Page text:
What Is the Davis-Bacon Act?
- The Davis-Bacon Act requires federal construction contractors to pay at least the wage rates prevailing on non-federal construction projects in the same locality.
- The act was intended to prevent the purchasing power of the federal government from driving down construction wages during the Great Depression.
- The act applies to contractors and subcontractors performing on federally funded or assisted contracts in excess of $2,000 for the construction, alteration, or repair (including painting and decorating) of public buildings or public works.
- To calculate the wages that contractors must pay, the Wage and Hour Division (WHD) surveys construction wages and publishes prevailing wage determinations for each county in the United States. Federal contractors must then pay their employees at least the prevailing wage for each class of worker.
- In most cities, Davis-Bacon wages bear no resemblance to prevailing market wages. In some cities, Davis-Bacon rates are more than double market wages. In other cities, Davis-Bacon rates are below the minimum wage.
- Davis-Bacon wages differ from actual construction wages because fundamental flaws mar the process used to determine prevailing wages.
- WHD uses unscientific self-selected survey samples.
- Inspector general audits found errors in 100 percent of wage reports examined.
- Most prevailing wage surveys are years out of date. Some rates in effect have not been updated since the 1970s.
- Davis-Bacon rates average 22 percent above market wages. This needlessly inflates the cost of federal construction and wastes taxpayer dollars.
- Where Davis-Bacon rates are below market wages and the federal government is a major construction employer, the government's purchasing power can depress wages--precisely the effect the law was intended to prevent.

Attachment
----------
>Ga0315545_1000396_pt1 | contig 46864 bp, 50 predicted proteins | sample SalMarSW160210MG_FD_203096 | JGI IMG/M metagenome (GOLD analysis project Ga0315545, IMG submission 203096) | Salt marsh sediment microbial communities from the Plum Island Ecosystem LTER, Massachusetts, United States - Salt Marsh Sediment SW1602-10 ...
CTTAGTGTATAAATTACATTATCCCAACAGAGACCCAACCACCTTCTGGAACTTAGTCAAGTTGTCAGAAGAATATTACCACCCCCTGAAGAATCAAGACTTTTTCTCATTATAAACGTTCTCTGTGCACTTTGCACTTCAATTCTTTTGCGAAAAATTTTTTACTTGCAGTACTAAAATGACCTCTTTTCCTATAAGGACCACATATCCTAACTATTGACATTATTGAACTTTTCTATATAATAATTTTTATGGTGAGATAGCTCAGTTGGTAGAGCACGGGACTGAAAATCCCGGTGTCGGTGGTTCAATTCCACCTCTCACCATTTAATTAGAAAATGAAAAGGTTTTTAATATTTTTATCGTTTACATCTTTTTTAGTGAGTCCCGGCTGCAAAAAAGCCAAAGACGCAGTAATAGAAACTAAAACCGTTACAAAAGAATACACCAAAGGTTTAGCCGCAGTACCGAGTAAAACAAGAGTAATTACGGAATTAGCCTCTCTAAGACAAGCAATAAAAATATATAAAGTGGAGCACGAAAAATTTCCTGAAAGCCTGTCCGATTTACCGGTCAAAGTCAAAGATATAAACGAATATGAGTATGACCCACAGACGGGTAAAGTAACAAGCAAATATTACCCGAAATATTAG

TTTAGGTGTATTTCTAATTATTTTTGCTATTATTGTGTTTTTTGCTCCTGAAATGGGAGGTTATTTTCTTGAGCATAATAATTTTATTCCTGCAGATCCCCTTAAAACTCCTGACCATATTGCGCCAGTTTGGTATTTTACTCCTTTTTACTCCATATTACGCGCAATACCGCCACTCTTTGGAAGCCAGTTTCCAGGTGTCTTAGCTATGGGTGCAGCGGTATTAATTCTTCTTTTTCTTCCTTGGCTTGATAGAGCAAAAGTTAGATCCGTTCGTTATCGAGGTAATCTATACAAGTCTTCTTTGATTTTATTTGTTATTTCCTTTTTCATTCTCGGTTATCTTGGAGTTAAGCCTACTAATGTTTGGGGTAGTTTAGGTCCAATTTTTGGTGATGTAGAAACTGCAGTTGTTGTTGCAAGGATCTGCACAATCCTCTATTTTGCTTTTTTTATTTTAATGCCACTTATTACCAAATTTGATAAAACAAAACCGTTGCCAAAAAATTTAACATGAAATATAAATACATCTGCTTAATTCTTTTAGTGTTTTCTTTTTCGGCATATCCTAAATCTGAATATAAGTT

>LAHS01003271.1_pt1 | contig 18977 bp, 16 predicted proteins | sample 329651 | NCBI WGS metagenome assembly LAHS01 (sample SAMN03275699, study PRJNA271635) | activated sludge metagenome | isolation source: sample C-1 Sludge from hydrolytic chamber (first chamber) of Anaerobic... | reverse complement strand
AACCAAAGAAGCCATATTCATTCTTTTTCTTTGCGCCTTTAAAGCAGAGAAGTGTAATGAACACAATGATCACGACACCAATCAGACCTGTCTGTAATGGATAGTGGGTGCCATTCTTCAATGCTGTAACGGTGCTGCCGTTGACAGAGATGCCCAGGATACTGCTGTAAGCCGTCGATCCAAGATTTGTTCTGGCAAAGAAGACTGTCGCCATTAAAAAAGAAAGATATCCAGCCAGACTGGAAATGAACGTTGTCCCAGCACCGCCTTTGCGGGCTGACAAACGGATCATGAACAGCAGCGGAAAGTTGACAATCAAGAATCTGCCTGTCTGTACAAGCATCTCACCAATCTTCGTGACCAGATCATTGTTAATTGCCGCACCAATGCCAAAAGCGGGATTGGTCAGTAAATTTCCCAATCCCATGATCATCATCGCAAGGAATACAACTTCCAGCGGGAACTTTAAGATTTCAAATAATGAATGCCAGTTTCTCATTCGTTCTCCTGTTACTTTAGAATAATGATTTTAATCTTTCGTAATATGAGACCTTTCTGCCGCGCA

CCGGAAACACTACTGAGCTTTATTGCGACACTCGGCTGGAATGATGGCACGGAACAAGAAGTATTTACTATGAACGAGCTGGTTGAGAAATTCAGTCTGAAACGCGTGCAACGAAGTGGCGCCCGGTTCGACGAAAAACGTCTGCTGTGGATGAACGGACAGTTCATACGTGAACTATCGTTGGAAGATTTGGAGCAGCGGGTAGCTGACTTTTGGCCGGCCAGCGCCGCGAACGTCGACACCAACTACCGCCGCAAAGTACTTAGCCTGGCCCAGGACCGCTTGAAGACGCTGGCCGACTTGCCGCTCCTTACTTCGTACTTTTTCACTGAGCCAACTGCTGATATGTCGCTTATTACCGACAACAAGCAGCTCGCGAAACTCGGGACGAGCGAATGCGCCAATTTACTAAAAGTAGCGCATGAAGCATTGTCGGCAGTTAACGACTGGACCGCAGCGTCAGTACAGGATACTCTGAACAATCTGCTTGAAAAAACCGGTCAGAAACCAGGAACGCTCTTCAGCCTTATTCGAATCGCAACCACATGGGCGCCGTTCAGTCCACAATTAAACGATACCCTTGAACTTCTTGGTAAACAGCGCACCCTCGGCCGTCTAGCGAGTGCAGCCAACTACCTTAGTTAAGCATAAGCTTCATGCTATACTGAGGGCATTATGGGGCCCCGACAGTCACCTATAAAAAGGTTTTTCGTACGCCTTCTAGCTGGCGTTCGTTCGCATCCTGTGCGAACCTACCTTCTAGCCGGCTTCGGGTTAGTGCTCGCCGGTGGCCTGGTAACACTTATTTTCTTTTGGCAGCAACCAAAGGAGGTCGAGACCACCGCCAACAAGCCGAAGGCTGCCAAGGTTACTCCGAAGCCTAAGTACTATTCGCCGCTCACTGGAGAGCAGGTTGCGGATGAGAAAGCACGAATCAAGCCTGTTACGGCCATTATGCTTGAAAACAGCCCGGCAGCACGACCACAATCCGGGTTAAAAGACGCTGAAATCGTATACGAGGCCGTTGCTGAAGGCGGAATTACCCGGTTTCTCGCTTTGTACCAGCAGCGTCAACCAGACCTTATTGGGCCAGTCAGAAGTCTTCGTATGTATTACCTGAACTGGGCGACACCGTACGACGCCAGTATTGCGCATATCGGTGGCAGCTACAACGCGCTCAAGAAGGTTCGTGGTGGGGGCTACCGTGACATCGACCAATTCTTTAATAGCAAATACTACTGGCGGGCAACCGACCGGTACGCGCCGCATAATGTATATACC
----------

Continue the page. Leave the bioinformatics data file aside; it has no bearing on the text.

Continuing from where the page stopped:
- Despite the proven flaws in Davis-Bacon, proponents of the act continue to call for its expansion to private sector construction projects. Private sector employers do not have the same purchasing power as the federal government, and there is no economic justification for extending Davis-Bacon coverage to private construction.
- Repealing the act would save the federal government $8.6 billion on construction costs and $100 million in administrative costs each year.
- Costs of compliance with the act for the construction industry total nearly $190 million per year.
- The act's repeal would also result in the creation of an estimated 31,000 new construction jobs, most of which would go to members of minority groups.
- Davis-Bacon's requirements also make it extremely difficult for minority, open-shop contractors to employ and train unskilled minority workers. Given that unskilled workers must be paid the same wage as a skilled worker, there is no incentive to hire the unskilled worker.
- Ralph C. Thomas, executive director of the National Association of Minority Contractors, stated that a minority contractor who acquires a Davis-Bacon contract has "no choice but to hire skilled tradesmen, the majority of which are of the majority. This defeats a major purpose in the encouragement of minority enterprise development--the creating of jobs for minorities. ... [Davis-Bacon] closes the door in such activity in an industry most capable of employing the largest numbers of minorities."
- Eliminating prevailing wage requirements raises minority wages.
- Davis-Bacon Act wastes tax dollars
o Tax dollars could be used to build more for less money. Instead, the Davis-Bacon Act builds less for more money.
James Sherk is Bradley Fellow in Labor Policy in the Center for Data Analysis at The Heritage Foundation.